An urban legend tells the tale of a successful book collector who hires a new housekeeper. Leaving her to her duties, he departs on a weekend holiday. Upon his return he discovers the dust jackets missing from his valuable collection of Ernest Hemingway novels. When he questions his housekeeper about their disappearance, she smiles and nods, explaining, "Yes, I threw those old paper covers away. Now see how nice those books look."
Fact or fiction, this story illustrates two points: first, dust jackets by their very nature are meant to be ephemeral; and second, when retained on the book (particularly a first edition, first printing), a dust jacket greatly increases a book's value.
But a dust jacket serves another purpose: aesthetics. The jacket of a book is meant to entice, much like a candy wrapper seduces you into buying the bar of chocolate it contains. In the case of dust jackets, aesthetics is tied as much to commerce (advertising) as to art. In their original incarnation, dust jackets were the wrapper you threw away in order to access the contents more easily. After all, that was why you purchased the book, to enjoy its contents. What did the wrapper matter? But to paraphrase Oscar Wilde, we live in an age of surfaces, where appearance is everything and that which is scarce is granted great value, worthy of being coveted. Where once we threw the wrapper away, the wrapper is now sometimes more highly prized than that which it covered. Art and commerce intertwine; art has encountered a sad decline.
George Salter (1897–1967) was a German who began designing books in 1927 for the publisher Die Schmiede. By the time Hitler came to power, Salter had become well enough established in his profession that, when he arrived in America in 1934, he was not without commissions from New York publishing houses. From the time he arrived in this country until the year he died, Salter created some of the most astonishing, evocative, mesmerizing jackets ever to grace a book.
Dreamy watercolors, primitive woodcuts, delicate airbrushing, unique calligraphy — he used all of these to create a mood that would make a reader curious to open the book and investigate its contents. Salter became a master of his craft, designing hundreds of dust jackets for books that have gone on to become recognized classics.
His most notable designs include Kafka's The Trial, George Mandel's Flee the Angry Strangers (considered by some to be the first Beat novel), Faulkner's Absalom, Absalom!, Graham Greene's This Gun for Hire, Ignazio Silone's Bread and Wine, John Hersey's The Wall, Ayn Rand's Atlas Shrugged, and many more that have stood the test of time.
Though, as an artist employed to produce, Salter did see a fair share of the books he designed disappear, no matter how brilliant his work. Who today reads The Fifth Seal by Mark Aldanov, Castle Garac by Nicholas Monsarrat, or Possess Me Not by Fan Nichols? To see any of these books, successful or not, clad in a jacket designed by Salter gives the impression that here is something unique, something that can tantalize us enough to open to that first page and see if this book is worthy of our time.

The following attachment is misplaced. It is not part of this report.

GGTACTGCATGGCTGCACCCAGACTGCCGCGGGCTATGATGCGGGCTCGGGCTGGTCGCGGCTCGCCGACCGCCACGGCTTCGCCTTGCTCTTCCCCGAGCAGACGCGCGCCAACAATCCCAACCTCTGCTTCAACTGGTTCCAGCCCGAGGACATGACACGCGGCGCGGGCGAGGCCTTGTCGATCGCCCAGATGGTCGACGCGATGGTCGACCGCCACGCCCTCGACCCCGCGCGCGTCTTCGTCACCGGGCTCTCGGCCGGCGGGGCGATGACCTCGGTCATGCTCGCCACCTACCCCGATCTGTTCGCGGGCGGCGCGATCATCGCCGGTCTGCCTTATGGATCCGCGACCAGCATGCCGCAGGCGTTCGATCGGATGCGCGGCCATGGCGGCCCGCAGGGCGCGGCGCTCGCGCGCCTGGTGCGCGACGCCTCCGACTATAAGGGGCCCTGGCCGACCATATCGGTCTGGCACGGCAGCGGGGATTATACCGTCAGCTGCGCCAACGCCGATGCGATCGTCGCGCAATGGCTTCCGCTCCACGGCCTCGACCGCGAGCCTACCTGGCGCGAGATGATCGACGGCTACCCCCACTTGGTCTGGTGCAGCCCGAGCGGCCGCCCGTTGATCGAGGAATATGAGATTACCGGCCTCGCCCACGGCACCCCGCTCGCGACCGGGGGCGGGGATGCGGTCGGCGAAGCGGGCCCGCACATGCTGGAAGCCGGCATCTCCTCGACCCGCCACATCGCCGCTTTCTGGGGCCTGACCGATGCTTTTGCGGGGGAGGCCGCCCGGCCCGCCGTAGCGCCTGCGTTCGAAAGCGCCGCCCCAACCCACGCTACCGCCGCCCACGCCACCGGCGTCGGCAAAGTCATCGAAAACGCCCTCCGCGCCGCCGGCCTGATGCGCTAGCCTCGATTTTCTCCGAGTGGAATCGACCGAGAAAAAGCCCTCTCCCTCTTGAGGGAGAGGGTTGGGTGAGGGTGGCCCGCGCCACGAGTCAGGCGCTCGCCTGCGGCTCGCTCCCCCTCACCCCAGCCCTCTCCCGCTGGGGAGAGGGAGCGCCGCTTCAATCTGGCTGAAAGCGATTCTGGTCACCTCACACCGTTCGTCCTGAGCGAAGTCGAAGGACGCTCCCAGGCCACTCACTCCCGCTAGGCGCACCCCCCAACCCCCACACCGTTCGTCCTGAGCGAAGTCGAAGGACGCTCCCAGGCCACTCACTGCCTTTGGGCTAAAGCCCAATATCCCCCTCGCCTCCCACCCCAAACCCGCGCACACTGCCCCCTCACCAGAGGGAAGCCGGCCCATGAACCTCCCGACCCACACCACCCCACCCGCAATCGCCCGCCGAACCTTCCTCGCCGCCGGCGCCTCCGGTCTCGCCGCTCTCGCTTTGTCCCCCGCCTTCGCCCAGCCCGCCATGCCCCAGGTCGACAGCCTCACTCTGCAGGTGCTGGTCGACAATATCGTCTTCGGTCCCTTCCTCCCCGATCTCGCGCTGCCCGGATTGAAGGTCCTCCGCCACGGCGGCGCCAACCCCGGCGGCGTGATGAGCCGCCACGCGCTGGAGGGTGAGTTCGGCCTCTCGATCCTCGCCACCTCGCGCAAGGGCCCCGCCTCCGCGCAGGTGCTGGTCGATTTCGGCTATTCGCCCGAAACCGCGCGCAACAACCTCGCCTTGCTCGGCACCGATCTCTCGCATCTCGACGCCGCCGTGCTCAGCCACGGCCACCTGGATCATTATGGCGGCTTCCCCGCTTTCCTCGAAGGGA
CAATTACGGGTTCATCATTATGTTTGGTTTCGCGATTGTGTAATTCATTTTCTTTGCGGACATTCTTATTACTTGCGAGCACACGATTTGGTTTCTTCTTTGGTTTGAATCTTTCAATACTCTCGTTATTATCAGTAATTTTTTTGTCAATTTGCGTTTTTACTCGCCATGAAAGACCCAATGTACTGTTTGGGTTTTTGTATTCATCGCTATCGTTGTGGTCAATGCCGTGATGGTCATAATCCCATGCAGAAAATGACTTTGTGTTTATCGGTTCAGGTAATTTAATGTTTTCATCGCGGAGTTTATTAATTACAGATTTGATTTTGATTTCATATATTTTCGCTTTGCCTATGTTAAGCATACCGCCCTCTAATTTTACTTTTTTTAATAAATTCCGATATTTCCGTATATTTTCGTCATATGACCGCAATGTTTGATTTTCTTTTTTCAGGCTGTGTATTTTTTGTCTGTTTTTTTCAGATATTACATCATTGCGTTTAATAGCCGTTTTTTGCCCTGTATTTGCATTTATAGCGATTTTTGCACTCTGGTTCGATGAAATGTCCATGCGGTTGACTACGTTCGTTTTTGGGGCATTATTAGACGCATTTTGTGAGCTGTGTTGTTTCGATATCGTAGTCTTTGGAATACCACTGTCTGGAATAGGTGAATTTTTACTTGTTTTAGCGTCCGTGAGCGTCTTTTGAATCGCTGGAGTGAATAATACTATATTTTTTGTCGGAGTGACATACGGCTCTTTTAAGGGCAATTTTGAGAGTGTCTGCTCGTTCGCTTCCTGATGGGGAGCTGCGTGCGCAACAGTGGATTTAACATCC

The modern dust jacket has lost something in terms of craftsmanship in the effort to keep costs low and productivity high. Cut and paste methods, slapdash graphics, garish hues, deceptive simplicity, or appropriating a work of art either from canvas or photography seem to be the norm of modern book design. Today most of the visually stunning jackets can be found in the realm of science fiction and romance novels with their muscle bound heroes and voluptuous heroines to inspire the imagination. General fiction has taken a hard hit.
There is never enough time to read all the books we hope to read, and because there is always something waiting to be discovered or rediscovered, the well of lost books continues to fill. When next you wander the aisles, searching for another book, one that catches your eye, know that all around you there is art. The art of the book itself. And somewhere there is a book, covered in a jacket that has torn a bit, chipped a little at the corners, perhaps even soiled. But the vivid colors catch your eye, the lettering of the title is something you've never seen, and off the side at the bottom you might just see the tiny signature of the artist who designed the jacket. Salter.
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Christopher Johnson has worked for 12 years in independent new and used bookstores, including a month-long stint at New York's famed Strand. You can currently find him in the Blue Room at the Burnside Powell's, sweating over the letter S.
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